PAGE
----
Island Comes Together to Rebuild Lost Archives

January 21, 2018

If there is a silver lining to the library’s recent loss of several decades’ worth of home-grown newspapers, documents, and newsletters which told the Island’s history as a residential community, it’s that we may end up with a better preserved and more easily accessible archive as a result.


After The WIRE reported, in its January 6 issue, about the destruction of the historical archive at the Island’s local New York Public Library branch, a search began to recover as much of the lost material as possible. Thanks to a team of sleuths – which included a New York Times reporter; Roosevelt Island Historical Society President Judy Berdy; Main Street WIRE founder and owner Dr. Jack Resnick; library staff, led by manager Carlos Chavez; and many residents who reached out to help – much of the historical archive has been, or is in the process of being, rebuilt. 


 “I thought I was going to be run out of town,” Chavez says about the library’s mistake. “But I got a lot of support from residents, especially Judy [Berdy], Dr. Resnick, and [RIOC president] Susan Rosenthal.” 


Carlos Chavez, manager of the Roosevelt Island NYPL branch, and Judy Berdy, president of the Roosevelt Island Historical Society, have been working together to reconstruct the lost archives.  


One sore spot is the The Roosevelt i, the Island’s first newspaper, which ran for about six months of 1976. The library has been unable to acquire any copies thus far. 


One of the co-founders of The Roosevelt i, Sue Cina, says her two partners at the paper, Rose Carol and Myrna Perlman, are both now deceased. 


“Looking back on it, I know I had back copies of the paper at one time. However, when I moved from Island House to Rivercross in 1996, I had only two weeks to pack up and leave my apartment after 21 years and lots of things got overlooked and inadvertently thrown out. I guess those copies were among them.” She says she would periodically go to the library to read the archived copies there.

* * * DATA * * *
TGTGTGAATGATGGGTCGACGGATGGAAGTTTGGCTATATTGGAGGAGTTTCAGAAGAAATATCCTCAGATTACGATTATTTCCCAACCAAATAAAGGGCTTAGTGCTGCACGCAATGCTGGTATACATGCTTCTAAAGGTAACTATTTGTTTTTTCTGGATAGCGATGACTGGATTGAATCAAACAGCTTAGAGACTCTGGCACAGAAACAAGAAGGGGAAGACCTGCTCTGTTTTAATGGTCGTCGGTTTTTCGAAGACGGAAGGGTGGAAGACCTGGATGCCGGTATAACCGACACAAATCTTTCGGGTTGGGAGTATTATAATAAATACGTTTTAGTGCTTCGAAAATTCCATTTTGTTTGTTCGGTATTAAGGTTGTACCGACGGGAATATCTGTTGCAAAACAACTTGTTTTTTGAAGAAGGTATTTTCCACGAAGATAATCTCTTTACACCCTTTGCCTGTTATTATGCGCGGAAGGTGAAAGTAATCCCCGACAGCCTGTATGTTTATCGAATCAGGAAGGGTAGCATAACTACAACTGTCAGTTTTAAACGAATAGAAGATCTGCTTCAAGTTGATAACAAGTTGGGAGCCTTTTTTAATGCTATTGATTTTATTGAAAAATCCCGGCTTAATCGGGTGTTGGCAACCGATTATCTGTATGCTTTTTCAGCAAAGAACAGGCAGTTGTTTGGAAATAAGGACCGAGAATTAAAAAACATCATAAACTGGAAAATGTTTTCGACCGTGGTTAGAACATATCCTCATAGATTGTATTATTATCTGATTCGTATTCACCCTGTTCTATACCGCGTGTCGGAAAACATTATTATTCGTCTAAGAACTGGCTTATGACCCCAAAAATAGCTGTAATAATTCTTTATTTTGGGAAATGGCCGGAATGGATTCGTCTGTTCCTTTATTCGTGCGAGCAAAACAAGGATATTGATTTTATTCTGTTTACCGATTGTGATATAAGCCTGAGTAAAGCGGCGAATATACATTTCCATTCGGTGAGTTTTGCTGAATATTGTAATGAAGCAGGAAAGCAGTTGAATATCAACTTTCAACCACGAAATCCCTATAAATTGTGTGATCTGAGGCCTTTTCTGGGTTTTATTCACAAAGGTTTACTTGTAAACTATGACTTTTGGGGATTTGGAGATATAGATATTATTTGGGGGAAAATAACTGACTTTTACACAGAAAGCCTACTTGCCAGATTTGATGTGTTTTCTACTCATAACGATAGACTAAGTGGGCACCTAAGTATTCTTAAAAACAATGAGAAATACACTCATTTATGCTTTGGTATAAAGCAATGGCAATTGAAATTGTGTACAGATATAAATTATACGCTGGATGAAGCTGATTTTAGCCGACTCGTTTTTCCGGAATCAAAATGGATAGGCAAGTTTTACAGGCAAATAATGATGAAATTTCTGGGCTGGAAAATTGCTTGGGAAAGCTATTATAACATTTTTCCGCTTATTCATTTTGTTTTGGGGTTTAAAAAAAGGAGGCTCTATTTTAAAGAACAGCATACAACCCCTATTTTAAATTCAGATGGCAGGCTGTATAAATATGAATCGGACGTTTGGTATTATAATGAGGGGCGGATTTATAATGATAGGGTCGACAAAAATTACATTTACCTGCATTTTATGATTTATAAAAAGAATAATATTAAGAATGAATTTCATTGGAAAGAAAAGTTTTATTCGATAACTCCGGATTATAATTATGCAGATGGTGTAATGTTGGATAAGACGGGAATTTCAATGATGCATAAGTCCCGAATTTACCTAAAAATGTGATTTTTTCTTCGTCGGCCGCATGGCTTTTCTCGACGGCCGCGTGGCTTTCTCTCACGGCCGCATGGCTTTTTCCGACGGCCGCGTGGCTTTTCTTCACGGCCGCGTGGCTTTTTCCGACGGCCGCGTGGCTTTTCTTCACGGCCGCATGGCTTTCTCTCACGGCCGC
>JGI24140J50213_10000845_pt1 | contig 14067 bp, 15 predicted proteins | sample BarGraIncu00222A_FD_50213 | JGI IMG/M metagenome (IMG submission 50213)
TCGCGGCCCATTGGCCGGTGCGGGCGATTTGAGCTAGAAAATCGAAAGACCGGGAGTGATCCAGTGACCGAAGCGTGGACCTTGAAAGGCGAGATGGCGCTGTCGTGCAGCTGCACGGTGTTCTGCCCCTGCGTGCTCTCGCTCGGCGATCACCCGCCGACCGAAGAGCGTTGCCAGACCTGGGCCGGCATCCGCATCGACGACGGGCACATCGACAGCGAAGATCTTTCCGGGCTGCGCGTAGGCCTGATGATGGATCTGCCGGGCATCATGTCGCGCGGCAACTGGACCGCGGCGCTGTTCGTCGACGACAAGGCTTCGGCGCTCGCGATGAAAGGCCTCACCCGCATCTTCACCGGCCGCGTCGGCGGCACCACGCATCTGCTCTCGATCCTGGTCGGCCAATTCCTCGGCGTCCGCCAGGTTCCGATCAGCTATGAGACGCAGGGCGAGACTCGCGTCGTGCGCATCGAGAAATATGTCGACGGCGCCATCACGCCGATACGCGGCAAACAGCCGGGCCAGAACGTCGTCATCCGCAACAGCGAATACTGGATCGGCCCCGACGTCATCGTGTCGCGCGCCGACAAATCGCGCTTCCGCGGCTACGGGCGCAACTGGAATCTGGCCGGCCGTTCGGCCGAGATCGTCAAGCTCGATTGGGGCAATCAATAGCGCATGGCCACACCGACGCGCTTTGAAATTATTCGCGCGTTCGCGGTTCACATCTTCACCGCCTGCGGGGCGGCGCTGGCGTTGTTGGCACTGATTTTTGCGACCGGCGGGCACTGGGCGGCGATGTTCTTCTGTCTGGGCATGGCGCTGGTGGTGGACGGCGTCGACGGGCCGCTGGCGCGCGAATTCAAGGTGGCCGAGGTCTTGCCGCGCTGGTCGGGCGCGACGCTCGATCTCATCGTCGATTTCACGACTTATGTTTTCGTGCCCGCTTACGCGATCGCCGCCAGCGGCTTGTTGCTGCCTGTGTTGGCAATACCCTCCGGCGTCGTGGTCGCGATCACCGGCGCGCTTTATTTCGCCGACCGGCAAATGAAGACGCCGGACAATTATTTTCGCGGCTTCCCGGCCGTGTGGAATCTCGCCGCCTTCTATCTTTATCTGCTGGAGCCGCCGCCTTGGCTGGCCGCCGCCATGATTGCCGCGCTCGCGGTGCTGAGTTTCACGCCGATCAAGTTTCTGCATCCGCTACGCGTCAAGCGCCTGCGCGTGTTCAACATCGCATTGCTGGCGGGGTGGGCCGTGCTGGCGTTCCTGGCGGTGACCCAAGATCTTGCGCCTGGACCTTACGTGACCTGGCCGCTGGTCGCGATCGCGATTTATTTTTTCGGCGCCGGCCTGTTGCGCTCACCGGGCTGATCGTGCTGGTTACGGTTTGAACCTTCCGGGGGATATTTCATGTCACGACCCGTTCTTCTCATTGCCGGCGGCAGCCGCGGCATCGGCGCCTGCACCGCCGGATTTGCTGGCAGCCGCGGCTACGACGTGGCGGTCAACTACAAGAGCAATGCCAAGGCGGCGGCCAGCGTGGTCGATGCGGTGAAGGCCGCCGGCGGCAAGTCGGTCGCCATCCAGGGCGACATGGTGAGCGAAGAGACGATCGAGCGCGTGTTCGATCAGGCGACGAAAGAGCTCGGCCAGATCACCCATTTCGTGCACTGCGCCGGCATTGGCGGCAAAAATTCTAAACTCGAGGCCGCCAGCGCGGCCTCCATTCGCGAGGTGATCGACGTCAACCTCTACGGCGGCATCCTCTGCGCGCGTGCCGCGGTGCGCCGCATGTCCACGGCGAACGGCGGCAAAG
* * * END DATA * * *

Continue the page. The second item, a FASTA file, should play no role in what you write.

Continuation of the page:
Berdy is hopeful that she will be able to track down copies from a former Islander who now lives in Texas. 


The Island View fared better. Between Berdy and the NYPL Steven A. Schwarzman Building – “the place with the lions,” explains Berdy – the library has recovered most issues. That includes volume 4, comprising only two issues, which they hadn’t previously had at our branch. Chavez explains that there were only the two issues of the Island View that year. “The following month,” he says, “The Main Street WIRE had their first issue.” 




The Island View was started in January 1978 by Paula Crandall and Laurie Guilfoyle. On that first front page, they outlined their editorial policy, writing, “Did you have trouble finding out what was happening on Roosevelt Island in 1977? If you did, we hope that The Island View will make us better informed in 1978...Troubled residents need a voice. We believe they will find it here.” 


Guilfoyle suffered a stroke about ten years ago, from which she sustained brain damage. The WIRE reached out to Crandall, but has not heard back.


Berdy has donated her own copies of The Main Street WIRE from 1981 to 1996, which were never digitized. Whatever is missing from that collection, Chavez hopes to make copies of from the archives of Dr. Resnick, the paper’s founder, who has a bound copy of the issues. 


“We are going to professionally bind ours in the end when our collection is complete,” says Chavez. 


In addition to the Island-produced papers that were discarded, the lost collection included a binder and folders of news clippings from other papers about the Island as it was becoming a community. Chavez says he has plans to recover all of that, through newspaper database ProQuest. The New York Times, which was in the process of reporting a story they planned to write about the loss of our archives, offered their archive as well.


Right now each volume, comprising one year of each newspaper, will be kept in a blue folder in that back corner. Chavez says, they are being ordered year by year and decade by decade. Once the collection is complete, Chavez said, “We are going to put them in a binder.” He says they are catalogued much better than before and he and his staff are working off a spreadsheet to determine what they have.


The ultimate plan is to move the archives to a new location, next to the reference desk. Chavez says, “Residents will know what we have, and it will be better organized than before.” He also points out that the new location will ensure the collection is better taken care of, because it will be visible to library staff. “Back there [where they were located], it was hard to maintain and keep an eye on it.”


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